After a comprehensive review of cutting-edge approaches, the Core Protocol team has decided to adopt Jolteon (with some minor revisions). Furthermore, the PaceMaker-generated Timeout Certificates are also a prerequisite for byzantine-resilient Epoch switchover in Flow. The research and implementation are already ongoing since the beginning of the year.
At this time, the group is inviting help to further modularize the Flow protocol code base. A standalone consensus implementation for research purposes that shares the code base with Flow's production implementation would be particularly helpful (see details here). Furthermore, we are grateful for contributions from the academic community regarding the optimal parametrization of the Jolteon PaceMaker (see details here).
The goal is to be fully permissionless for all node types, but the network can enable active ownership with an increasingly broad set of community node operators through progressive decentralization and a stepwise process. In short, we are committed to fully empowering any willing participant to contribute and benefit from their efforts within the Flow ecosystem. This is accomplished through progressive decentralization — a process in which we will relinquish control by degrees over time. Taking a step-by-step approach allows us to focus and create a path toward a secure network.
With the introduction of the Observer Node and, soon, the Archival Node, the network unlocks participation opportunities for everyone without any staking. Having your own node means you do not have to rely on third parties for the state of the network. You may not reap the same financial gains as the fully-staked nodes but you may see other benefits such as privacy, security, balanced load distribution, reduced reliance on third-party servers, and network decentralization.
The permissionless node operations for a staked Access Node will need a new operator selection algorithm that is transparent to the community. Extensive research has gone into implementing byzantine fault tolerance [BFT] protection against any attacks that may arise from a permissionless byzantine actor in the ecosystem. This workstream can unlock permissionless operations for other node types (Verification, Collection, Consensus) in the future.
At this time, the working group is seeking peer review and inviting bounty proposals for battle-testing the feature. If you want to know more, you are invited to get in touch!
Historically, to become a node operator, you would need to ensure you meet the minimum staking and the program requirements to be approved. While this manual process ensured the continued security of the network, the amount of $FLOW required to be eligible to become a staked node operator was extremely high, which ruled out many aspiring operators. The selection process also lacked transparency to the public. Flow should introduce a process of node operator selection which can relinquish control by degrees over time. This can be done in two steps:
The idea of staking slots is to build an automated process for including new nodes in the staking table while managing the max number of nodes per node type. This process can be extended in the future with an auction mechanism for selecting node operators in a fully permissionless way.
Reducing minimum staking requirements is still under research to ensure the stake is high enough to not compromise the network's security.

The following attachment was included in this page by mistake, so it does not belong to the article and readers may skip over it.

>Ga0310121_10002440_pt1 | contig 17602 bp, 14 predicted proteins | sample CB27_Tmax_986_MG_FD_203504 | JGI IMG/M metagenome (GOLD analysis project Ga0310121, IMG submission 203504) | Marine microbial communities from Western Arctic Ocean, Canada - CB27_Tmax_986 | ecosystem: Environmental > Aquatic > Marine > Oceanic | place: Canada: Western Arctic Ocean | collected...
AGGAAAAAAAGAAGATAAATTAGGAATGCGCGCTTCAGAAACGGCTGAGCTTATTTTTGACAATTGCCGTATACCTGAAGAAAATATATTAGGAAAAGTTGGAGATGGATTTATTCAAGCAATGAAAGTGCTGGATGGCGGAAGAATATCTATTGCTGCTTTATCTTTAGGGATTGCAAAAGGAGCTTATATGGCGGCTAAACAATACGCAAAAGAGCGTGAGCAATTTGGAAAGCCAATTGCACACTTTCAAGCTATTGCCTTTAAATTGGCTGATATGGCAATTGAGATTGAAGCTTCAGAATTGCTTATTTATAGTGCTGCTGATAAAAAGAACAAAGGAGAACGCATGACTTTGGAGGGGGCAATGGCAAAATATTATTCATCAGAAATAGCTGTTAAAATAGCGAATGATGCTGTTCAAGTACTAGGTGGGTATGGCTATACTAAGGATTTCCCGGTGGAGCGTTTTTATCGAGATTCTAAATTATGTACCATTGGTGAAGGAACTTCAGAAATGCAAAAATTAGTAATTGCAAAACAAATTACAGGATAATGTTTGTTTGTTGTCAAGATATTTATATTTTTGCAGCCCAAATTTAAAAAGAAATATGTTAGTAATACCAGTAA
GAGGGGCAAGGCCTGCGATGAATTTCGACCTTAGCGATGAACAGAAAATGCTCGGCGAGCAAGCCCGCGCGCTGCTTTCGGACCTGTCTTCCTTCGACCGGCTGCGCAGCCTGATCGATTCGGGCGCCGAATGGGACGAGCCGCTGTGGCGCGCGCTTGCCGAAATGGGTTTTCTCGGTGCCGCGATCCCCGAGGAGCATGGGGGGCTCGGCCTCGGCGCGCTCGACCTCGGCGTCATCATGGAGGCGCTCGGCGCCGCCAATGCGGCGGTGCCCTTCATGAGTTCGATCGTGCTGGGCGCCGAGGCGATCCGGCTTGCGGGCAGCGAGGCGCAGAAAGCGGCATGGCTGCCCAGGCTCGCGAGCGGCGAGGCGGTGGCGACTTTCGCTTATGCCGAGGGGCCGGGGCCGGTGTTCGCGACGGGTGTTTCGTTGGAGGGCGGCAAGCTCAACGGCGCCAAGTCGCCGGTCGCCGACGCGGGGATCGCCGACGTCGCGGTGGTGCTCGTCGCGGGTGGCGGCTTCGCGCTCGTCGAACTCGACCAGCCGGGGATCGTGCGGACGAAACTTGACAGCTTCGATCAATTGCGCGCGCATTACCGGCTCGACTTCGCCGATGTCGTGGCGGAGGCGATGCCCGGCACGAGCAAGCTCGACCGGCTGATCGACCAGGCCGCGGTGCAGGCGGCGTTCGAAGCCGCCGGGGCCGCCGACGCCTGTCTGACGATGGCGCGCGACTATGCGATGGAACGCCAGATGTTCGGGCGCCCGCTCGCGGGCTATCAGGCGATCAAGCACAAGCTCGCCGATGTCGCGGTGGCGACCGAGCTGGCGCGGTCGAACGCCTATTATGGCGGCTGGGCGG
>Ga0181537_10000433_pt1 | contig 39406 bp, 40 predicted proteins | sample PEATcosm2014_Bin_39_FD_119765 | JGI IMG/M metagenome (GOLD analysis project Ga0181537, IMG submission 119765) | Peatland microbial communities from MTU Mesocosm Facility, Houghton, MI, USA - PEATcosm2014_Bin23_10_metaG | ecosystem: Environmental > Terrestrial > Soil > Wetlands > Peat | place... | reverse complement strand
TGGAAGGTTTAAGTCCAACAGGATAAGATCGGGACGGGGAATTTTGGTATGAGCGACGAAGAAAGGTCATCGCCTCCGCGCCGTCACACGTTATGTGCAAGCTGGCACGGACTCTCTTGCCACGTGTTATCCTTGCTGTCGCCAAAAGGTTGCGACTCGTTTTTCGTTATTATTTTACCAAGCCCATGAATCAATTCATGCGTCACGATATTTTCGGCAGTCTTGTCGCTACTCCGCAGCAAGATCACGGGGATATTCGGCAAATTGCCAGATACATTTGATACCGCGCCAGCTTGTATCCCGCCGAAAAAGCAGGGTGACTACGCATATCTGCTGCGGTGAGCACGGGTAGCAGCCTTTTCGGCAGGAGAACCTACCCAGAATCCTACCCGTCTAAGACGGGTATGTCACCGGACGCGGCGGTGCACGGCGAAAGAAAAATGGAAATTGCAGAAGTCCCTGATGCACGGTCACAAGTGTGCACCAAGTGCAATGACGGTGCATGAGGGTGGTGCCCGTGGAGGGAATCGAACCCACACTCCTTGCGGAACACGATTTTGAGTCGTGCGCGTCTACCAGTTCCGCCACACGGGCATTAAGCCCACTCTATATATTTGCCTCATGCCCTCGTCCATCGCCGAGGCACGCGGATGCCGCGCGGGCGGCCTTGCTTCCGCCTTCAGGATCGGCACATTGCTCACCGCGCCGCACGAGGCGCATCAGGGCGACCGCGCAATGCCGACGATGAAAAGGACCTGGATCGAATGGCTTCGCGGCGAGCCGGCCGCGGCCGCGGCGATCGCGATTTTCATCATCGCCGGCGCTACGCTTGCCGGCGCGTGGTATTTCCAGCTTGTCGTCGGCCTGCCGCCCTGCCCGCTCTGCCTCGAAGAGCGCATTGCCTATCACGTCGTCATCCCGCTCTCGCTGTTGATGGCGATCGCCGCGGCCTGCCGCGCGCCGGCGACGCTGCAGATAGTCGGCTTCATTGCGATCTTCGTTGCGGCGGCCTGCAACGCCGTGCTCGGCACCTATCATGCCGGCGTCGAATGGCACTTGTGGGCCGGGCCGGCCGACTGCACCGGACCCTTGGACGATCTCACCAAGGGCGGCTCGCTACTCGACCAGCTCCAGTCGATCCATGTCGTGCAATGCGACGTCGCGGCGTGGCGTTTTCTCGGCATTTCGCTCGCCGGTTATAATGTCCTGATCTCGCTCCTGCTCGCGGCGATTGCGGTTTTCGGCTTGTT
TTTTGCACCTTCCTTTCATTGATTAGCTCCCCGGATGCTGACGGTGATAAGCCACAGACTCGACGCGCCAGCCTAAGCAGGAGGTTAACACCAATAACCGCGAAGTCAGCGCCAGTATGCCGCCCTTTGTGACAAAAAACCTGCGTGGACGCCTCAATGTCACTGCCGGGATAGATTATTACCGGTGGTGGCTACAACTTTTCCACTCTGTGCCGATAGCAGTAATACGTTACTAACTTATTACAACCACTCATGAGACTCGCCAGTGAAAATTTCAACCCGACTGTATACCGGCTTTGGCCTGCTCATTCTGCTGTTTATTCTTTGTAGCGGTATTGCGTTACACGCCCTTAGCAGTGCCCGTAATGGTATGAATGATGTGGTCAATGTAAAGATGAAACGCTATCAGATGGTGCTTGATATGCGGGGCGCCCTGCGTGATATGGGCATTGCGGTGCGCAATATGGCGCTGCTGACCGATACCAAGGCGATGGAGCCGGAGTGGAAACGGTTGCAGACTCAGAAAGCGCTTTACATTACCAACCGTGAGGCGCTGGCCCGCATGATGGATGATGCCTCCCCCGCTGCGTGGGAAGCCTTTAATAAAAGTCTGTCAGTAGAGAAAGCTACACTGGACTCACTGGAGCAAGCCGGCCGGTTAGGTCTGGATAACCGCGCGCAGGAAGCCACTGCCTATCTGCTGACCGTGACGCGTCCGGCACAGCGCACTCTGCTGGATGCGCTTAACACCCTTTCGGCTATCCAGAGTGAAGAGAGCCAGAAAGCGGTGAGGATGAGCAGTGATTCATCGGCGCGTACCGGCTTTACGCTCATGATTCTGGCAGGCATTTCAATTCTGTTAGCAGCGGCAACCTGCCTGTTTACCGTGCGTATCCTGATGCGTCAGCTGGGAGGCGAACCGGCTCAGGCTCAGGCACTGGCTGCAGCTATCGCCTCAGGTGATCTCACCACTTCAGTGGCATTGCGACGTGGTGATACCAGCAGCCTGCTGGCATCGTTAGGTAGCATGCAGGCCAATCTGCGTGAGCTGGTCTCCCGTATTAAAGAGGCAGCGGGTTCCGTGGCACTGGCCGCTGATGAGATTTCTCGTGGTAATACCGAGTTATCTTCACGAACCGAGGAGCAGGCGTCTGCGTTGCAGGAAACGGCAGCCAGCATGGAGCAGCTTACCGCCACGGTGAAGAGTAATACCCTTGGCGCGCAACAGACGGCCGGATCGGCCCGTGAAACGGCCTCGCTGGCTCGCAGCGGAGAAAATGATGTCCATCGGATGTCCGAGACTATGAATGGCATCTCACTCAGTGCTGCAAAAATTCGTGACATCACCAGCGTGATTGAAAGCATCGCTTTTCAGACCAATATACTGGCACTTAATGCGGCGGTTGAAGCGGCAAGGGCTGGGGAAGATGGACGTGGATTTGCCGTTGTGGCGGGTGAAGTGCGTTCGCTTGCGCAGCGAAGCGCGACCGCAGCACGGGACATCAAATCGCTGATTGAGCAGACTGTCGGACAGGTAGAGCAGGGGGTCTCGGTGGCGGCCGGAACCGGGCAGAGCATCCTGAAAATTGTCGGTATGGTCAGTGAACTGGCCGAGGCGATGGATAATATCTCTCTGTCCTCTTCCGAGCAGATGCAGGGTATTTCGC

Flow’s execution state is stored in a merkle trie data structure. The current implementation of this in the Flow node software, called mtrie, resides fully in-memory and is optimized for high-performance applications on Execution nodes. Since the execution state is very large, there is a tradeoff between performance and node hardware requirements. As a result, Execution nodes require large amounts of memory (512 GB of RAM) to store the entire trie plus a small amount of history fully in memory.
For other applications like Archival nodes, storage capacity and relaxed hardware requirements are more important than performance so a scalable trie optimized for large data sets is desired. This would allow for nodes running on consumer-grade hardware but with large disks.
We would like to invite community contributions to this workstream via the Flow Developer Grants program.
Currently, the core group is hardening the implemented cryptography primitives and protocols further to improve the byzantine fault tolerance of the chain. Such improvements include integrating the proof of possession (PoP) of the BLS private key of node operators into the staking process. PoP is the defense chosen by the protocol to secure the multiple BLS signature aggregations and the BLS-based SPoCK scheme. BLS signatures and BLS-based threshold-signature implementations are continuously being updated to include the latest performance advancements and improve their standard compliance. The Pedersen-based distributed key generation of the random beacon is also being updated to be more resilient against malicious behaviors.
Moreover, the protocol attempts to use a few additional cryptography research areas to improve the chain's security and performance. One such area is the BLS-based Specialized Proof of Confidential Knowledge (SPoCK), which is being extended to support aggregations and optimize the protocol's sealing mechanism.
Other possible research topics include exploration into crypto accumulators and vector commitments.
The current chair of the Core Protocol working group is Alex Hentschel and the core contributors are Dapper Labs, Coinbase Cloud, NCC Group, Halborn and Metrika. The working group is collaborating in the Core Protocol GitHub and in the near future will host a public R&D meeting to discuss updates to work streams, cross-functional brainstorming, and receive feedback from one another.